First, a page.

It appeared on the national scene in the late 1990s, with an experiment known as “cash and counseling” that allowed Medicaid recipients to receive a fixed monthly sum to hire their own caregivers, rather than have the government pay residential facilities many times more to care for them.
One national study found that people in the program were nearly 20 percentage points more likely than others on Medicaid to say they were satisfied with their lives and were less likely to have health problems or accidents related to their care.
Wisconsin’s version of the strategy went statewide in 2008. The state organized a broad network of specially trained social workers, known as IRIS consultants, who make house visits and advise people on how to use their funds. People with more physical disabilities can spend their IRIS funds on home nursing services and specialized medical equipment, such as mechanical ceiling lifts or wheelchair ramps, that help them avoid costly institutional care. Decisions are made swiftly because there is less interference from counties and providers.
When Rood needed a new stroller for her growing son, Richie, who has spastic quadriplegia, she simply submitted a handwritten request with a doctor’s note to her IRIS consultant. Within a month, a new stroller arrived on the doorstep of her mobile home in western Wisconsin.
“The bureaucratic red tape that you would expect in a government program is pretty much nonexistent,” Rood said.
Today, nearly 22,000 Wisconsin adults with disabilities participate in IRIS. The program is so popular that, when former Gov. Scott Walker proposed a change that would effectively have eliminated the program, hundreds of families launched a grassroots campaign to block the effort.
The popularity of IRIS may explain Wisconsin’s low use of costly facilities. Only 10 percent of Wisconsin residents with intellectual and developmental disabilities live in group homes, about a quarter of Minnesota’s rate.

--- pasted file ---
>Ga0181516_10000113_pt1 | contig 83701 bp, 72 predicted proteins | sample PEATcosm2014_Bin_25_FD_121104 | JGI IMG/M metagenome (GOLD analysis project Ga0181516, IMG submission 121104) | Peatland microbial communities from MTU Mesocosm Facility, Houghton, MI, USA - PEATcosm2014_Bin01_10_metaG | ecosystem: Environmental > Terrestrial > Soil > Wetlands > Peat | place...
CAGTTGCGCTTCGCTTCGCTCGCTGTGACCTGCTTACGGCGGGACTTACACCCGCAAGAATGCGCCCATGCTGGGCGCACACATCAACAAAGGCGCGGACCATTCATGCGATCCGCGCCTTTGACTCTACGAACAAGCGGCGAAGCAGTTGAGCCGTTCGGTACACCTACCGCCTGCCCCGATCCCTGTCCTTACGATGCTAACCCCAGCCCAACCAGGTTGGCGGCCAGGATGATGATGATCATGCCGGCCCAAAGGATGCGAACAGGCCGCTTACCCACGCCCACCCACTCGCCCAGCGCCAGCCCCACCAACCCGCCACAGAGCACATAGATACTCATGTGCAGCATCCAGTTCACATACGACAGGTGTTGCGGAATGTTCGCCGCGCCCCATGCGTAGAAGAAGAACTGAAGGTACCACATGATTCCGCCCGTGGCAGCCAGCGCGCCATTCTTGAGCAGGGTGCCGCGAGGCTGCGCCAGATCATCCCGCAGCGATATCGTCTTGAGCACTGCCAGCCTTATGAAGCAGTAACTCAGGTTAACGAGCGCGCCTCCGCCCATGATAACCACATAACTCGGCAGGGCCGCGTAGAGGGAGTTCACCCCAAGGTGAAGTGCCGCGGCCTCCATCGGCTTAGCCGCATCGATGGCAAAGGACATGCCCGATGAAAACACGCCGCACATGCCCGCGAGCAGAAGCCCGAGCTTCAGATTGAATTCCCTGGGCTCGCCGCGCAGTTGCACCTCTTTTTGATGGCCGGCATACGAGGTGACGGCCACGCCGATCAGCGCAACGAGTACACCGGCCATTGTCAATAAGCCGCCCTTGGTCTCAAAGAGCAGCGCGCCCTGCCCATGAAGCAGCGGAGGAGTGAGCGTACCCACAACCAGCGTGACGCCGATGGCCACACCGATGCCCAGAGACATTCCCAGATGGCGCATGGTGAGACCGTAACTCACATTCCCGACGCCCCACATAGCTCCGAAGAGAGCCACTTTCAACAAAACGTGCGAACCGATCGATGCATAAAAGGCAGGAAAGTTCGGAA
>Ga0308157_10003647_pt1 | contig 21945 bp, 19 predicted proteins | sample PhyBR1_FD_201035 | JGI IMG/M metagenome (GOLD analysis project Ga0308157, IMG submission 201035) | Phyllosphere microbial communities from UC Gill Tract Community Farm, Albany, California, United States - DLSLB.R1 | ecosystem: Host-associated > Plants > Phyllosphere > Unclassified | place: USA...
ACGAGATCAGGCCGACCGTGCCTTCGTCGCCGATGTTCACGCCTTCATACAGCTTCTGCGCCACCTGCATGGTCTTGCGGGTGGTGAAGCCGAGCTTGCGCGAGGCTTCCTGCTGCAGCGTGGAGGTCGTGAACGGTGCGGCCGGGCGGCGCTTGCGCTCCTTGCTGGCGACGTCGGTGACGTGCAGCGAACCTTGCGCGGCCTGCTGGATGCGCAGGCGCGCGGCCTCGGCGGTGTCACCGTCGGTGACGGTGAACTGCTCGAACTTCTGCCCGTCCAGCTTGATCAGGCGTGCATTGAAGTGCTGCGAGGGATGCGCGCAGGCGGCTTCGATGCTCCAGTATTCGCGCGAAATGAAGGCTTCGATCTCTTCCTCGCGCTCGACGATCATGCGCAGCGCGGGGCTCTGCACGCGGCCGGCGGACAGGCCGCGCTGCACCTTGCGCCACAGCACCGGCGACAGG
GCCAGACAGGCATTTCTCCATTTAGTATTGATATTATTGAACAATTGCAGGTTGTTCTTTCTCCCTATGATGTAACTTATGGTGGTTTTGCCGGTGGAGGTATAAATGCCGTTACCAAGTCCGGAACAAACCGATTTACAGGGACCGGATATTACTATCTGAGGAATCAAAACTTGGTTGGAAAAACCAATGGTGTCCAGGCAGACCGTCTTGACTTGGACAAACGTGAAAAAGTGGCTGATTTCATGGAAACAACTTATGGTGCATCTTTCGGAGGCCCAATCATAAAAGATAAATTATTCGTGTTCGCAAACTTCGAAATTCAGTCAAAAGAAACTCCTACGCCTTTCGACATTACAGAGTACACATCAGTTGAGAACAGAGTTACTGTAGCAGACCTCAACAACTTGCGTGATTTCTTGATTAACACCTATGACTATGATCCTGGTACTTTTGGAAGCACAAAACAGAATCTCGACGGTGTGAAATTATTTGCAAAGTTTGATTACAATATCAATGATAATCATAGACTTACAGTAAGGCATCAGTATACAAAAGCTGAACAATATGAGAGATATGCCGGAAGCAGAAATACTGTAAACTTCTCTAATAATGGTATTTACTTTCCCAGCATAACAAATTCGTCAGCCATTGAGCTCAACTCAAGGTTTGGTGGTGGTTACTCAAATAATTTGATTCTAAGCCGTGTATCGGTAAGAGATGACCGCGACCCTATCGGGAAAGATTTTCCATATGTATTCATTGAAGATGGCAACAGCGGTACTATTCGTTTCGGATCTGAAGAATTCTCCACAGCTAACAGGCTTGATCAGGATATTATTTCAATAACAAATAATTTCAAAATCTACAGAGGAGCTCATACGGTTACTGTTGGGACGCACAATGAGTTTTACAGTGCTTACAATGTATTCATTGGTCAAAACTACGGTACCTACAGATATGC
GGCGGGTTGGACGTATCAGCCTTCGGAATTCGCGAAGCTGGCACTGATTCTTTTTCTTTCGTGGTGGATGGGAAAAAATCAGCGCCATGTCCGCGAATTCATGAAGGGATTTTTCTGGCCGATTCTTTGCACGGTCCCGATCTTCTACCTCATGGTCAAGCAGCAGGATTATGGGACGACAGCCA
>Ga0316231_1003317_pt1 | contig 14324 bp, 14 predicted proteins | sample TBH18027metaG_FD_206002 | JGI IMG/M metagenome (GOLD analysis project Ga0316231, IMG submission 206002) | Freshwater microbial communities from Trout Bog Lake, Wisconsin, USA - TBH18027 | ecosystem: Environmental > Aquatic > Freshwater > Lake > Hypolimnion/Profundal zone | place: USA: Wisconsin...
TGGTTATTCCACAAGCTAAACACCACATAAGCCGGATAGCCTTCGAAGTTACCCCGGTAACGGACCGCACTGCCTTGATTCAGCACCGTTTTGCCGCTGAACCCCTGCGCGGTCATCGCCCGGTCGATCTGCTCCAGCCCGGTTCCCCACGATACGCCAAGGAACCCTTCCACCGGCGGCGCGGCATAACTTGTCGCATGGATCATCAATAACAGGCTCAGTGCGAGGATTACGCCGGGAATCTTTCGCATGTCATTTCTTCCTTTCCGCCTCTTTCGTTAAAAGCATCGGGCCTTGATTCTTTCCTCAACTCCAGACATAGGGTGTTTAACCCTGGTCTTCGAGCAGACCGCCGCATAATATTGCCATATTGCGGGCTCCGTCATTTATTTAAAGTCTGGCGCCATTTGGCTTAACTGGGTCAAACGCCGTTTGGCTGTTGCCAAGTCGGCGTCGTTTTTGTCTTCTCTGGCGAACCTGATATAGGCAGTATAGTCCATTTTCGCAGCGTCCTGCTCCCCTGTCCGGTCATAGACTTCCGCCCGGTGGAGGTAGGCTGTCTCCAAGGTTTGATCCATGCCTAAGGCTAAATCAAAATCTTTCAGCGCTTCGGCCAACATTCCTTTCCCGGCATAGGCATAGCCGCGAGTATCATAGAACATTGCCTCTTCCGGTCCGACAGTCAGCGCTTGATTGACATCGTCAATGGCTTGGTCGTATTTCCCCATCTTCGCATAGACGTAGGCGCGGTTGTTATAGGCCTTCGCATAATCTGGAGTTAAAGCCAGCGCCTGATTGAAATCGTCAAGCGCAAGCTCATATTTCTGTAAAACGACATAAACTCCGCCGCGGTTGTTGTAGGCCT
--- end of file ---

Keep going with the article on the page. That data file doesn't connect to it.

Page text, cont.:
Kathryn Burish felt a surge of excitement as she paced the living room of her apartment in a suburb of Milwaukee.
It was a Friday evening and Burish had big plans. Her three closest friends since childhood were going to a play and then a night on the town before returning to her place for their annual pre-Christmas slumber party. There would be gifts, dancing in her living room, and then a large pancake-and-eggs breakfast.
Burish, who is 23 and has Down syndrome, was already dressed up in her most elegant plaid scarf and long skirt.
“I sometimes feel like the luckiest person in the world. I get to choose how I want to live and whom I want to live with.”
Such a night would not have been possible without IRIS. Five years ago, Burish’s parents enrolled her in IRIS and directed most of her annual budget toward help with daily living skills, such as cooking and managing a budget. Much of the rest went toward job training and transportation, which helped her keep a job as a medical records clerk.
Today, she lives in her own apartment and requires only a few hours of caregiver support each week. Many weekends, Burish and her “three amigos” can be seen promenading through the Milwaukee Makers Market, a bustling arts and crafts fair.